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Post by Availle » October 11th, 2018, 5:03 pm

And if all else fails, I'm sure the DPL won't mind if the BC listens to that one newbie file that has been hanging in the air for 2 weeks already... :D
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Post by msfry » October 11th, 2018, 5:16 pm

philchenevert wrote:
October 11th, 2018, 4:01 pm
Situations do vary widely, as Tricia said, and I think the common sense of the Book Coordinator should come into play. The BC is the coordinator of the project and has a lot of authority in this area. If there is a question, the MC can be asked of course for an opinion but the main responsibility of keeping the project moving and fair to everyone falls on the BC.
That sounds like a reasonable guideline to me, far better than no guideline at all. Why not say something like that in the DPL Wiki? Trust me, if you aren't an MC, and/or haven't been around forever, it isn't obvious to either BC or DPL what the expectation is. A guideline would relieve some pressure (be a blessing) for everyone. We all know, it is way to easy to sign up for projects you end up not being able to carry, and yet no one wants to call anyone down for dropping a ball. A little backup would be nothing but helpful.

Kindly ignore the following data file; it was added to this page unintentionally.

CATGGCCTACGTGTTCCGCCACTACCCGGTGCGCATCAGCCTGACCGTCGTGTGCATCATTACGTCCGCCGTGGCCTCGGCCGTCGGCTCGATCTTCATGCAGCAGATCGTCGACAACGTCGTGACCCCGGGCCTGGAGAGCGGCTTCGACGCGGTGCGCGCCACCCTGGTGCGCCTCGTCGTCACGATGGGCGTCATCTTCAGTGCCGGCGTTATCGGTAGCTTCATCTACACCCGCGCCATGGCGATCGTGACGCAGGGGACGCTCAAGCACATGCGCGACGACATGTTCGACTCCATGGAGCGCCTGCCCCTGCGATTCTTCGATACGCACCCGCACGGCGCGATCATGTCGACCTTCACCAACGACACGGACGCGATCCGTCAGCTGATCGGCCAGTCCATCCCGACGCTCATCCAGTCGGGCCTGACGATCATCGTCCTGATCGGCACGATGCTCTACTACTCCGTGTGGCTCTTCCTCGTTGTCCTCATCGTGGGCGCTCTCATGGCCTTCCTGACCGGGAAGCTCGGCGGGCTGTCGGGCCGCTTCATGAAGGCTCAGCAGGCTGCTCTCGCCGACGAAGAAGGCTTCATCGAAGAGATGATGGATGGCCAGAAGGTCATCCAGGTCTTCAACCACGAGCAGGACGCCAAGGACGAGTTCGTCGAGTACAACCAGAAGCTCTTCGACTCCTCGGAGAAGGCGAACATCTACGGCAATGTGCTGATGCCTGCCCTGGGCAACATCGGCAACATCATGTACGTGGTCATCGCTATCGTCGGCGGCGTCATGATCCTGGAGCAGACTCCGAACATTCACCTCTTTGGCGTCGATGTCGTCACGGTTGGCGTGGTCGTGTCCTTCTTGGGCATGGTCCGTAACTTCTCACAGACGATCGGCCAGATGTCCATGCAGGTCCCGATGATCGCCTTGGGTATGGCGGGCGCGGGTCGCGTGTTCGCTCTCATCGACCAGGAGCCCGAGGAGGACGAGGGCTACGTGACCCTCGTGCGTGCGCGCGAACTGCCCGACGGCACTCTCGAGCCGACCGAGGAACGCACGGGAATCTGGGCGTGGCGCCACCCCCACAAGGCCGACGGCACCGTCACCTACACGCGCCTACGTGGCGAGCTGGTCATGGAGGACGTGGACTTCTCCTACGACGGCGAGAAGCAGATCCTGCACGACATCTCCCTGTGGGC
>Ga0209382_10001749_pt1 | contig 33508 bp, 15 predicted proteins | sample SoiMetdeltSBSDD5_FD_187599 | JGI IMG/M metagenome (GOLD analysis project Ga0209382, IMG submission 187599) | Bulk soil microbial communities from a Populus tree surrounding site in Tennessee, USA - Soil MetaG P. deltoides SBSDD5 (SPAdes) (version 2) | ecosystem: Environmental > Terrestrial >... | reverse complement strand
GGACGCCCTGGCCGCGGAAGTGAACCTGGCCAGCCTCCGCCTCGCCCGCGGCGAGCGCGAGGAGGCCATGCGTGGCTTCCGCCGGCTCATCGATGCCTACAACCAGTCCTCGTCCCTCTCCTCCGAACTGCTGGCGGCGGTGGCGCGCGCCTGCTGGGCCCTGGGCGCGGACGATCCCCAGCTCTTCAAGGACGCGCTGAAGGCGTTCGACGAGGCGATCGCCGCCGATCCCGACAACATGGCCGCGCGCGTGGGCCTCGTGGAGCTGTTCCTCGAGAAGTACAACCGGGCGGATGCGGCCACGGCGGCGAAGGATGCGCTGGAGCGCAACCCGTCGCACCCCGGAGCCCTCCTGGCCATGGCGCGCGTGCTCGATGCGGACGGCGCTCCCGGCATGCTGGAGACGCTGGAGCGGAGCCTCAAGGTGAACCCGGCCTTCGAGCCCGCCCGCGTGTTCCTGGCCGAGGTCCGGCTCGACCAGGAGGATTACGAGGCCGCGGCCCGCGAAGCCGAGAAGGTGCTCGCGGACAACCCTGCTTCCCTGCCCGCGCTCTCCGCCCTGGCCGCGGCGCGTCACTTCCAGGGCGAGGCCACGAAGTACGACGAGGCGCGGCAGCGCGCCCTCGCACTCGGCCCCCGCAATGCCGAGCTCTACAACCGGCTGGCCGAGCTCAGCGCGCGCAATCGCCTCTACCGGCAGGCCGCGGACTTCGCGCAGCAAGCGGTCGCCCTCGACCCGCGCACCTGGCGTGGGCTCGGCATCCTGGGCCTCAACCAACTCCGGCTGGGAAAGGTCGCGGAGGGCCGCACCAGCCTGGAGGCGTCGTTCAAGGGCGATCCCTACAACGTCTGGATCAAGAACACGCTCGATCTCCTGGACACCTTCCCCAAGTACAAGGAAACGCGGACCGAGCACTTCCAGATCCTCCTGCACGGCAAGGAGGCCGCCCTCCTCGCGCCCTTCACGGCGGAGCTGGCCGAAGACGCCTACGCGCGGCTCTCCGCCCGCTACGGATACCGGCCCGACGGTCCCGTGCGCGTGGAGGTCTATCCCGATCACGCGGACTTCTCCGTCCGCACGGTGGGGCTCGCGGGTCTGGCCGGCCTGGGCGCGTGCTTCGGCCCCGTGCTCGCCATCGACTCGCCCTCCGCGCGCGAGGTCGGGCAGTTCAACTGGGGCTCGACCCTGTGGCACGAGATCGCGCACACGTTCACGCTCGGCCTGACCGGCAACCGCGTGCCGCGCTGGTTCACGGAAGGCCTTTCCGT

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annise
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Post by annise » October 11th, 2018, 5:35 pm

Just a comment - there is no timeline on a soloist to submit a section so I assume you are talking about group projects.
Librivox operates on reasonableness, not on a set of rules, although some people like to have rules for everything.